I certainly did not witness the carnage performed by NATO bombers on the buses, the columns of refugees, the trains, the hospital in Nis, and elsewhere. Nor the raids on Serbian refugee campls (Majino, Maselje, April 21, four dead, twenty wounded). I have in mind some four hundred thousand Serbs that the Croats deported from Krajina without this event being recorded by [journalistic] microphones and cameras.

Limiting myself to the time and places of my stay in Kosovo, General Wertz, NATO spokesman, declared: "We have not attacked any convoys and we have never attacked civilians". Lies. I saw in the hamlet of Lipjan, on Thursday, May 6, a private home pulverized by a missile: three little girls and two grandparents massacred, without a military target within a radius of three miles of the place. The following day I saw, at Prizren, in the gypsy quarter, two other civil shanties turned to ashes two hours [before my arrival on the scene], with multiple victims buried.


2. "The dictator Milosevic..." My contacts in the opposition, the only ones with whom I have spoken, brought me back to the hard realities. Autocratic, fraudulent, a manipulator, a populist, Mr. Milosevic has nevertheless been elected three times: dictators are elected only once, not twice. He respects the Yugoslavian constitution. No sole and unique party. His own party is a minority in Parliament. No political prisoners, no changing coalitions. He is rather absent from the daily discourse. One can criticise him on the terrasses of cafes without fear -- and people do not hesitate to do so --, but nobody worries about it. No "totatlitarian" charisma to be seen. The West seems one hundred times more taken up with Mr. Milosevic than are his fellow citizens.

To speak of him by invoking Munich, is to stand the relationship between the strong and the weak on its head and to suppose that a country that's isolated, poor, and with only ten million population, which desires nothing outside of its own borders of the former Yugoslavia, can be compared to the conquering and superbly armed Germany under Hitler. By wrapping too much veil around one's face, one ends up being blind.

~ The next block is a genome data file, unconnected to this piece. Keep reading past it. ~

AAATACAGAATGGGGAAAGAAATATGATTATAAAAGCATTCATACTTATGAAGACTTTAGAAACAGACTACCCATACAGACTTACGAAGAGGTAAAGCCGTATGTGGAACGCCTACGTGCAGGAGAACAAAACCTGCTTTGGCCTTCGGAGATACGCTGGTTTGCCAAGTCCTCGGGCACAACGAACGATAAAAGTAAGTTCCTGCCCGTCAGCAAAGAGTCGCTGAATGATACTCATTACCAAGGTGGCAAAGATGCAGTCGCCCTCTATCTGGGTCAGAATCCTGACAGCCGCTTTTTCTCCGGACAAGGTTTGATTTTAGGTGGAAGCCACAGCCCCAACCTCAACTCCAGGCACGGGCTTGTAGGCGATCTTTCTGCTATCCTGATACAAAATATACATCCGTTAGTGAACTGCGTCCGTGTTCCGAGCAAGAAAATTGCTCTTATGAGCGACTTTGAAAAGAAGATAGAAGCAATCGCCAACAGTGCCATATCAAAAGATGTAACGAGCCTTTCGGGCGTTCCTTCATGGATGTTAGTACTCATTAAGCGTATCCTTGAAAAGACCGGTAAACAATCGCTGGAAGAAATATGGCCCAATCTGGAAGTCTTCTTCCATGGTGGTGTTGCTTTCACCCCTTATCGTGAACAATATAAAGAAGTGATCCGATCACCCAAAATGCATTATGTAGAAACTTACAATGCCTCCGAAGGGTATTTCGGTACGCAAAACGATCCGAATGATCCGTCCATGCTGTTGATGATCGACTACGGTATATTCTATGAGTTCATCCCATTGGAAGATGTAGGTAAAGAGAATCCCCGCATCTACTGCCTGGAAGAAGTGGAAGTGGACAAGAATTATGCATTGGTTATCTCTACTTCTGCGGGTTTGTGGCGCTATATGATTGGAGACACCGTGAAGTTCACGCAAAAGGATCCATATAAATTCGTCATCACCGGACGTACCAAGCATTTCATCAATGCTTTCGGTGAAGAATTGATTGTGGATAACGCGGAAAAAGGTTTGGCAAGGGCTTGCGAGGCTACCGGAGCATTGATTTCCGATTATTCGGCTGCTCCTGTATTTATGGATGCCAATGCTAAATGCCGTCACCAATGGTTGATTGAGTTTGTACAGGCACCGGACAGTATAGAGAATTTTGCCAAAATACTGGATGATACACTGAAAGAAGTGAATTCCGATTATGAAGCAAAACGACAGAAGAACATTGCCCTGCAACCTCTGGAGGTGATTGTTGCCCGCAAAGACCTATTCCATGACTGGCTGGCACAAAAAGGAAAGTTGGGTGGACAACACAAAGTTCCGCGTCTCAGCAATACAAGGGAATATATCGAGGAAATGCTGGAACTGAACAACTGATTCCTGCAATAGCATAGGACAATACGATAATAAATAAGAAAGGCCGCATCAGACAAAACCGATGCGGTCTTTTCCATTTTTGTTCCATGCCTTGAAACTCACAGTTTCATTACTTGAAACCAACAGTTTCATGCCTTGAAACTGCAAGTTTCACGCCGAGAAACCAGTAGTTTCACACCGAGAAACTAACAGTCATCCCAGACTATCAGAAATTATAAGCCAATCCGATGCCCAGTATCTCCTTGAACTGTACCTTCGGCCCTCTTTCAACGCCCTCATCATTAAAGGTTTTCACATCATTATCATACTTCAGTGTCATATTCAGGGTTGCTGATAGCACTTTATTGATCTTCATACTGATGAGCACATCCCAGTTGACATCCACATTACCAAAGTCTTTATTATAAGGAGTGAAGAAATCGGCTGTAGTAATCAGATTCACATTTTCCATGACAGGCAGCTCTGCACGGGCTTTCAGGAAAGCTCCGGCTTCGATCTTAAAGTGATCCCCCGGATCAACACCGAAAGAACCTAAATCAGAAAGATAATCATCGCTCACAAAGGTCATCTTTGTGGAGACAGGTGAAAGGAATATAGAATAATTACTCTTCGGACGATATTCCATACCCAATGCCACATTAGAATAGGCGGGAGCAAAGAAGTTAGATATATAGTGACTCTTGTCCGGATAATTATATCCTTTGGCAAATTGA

3. "The genocide of the Kosovars..." A terrible chapter. In terms of accessible Western eyewitnesses, I was able to meet only two. One of these, Aleksander Mitic, of Serbian origin it is true, is correspondent for Agence France Presse in Pristina. The other, Paul Watson, an English-speaking Canadian, is the correspondent for Central Europe for the Los Angeles Times. He covered Afghanistan, Somalia, Cambodia, the Gulf War and Rwanda: he is not a green novice. Rather anti-Serb in sentiment, he has been following the civil war in Kosovo for two years. He knows each village and each road. A hero; therefore, modest. When all the foreign reporters were expelled from Pristina, he went into hiding and stayed, anonymously. This has not stopped him from travelling and observing.

His testimony is thoughtful and, compared to others, convincing. Under the deluge of the bombs, the worst extortions had been committed during the first three days (March 24, 25, and 26) with fire, pillage, and murder. At that time, many thousands of Albanians were ordered to leave. He assured me of having found no trace, since that time, of any crimes against humanity. Undoubtedly, these two scrupulous observers have not seen everything. And I, even that much less. I can only testify as to Albanian refugees having returned to Pudajevo, Serb soldiers standing guard in front of Albanian bakeries - ten were reopened in Pristina -, and those wounded by the bombings, Albanian and Serbian side by side, in the Pristina hospital (two thousand beds).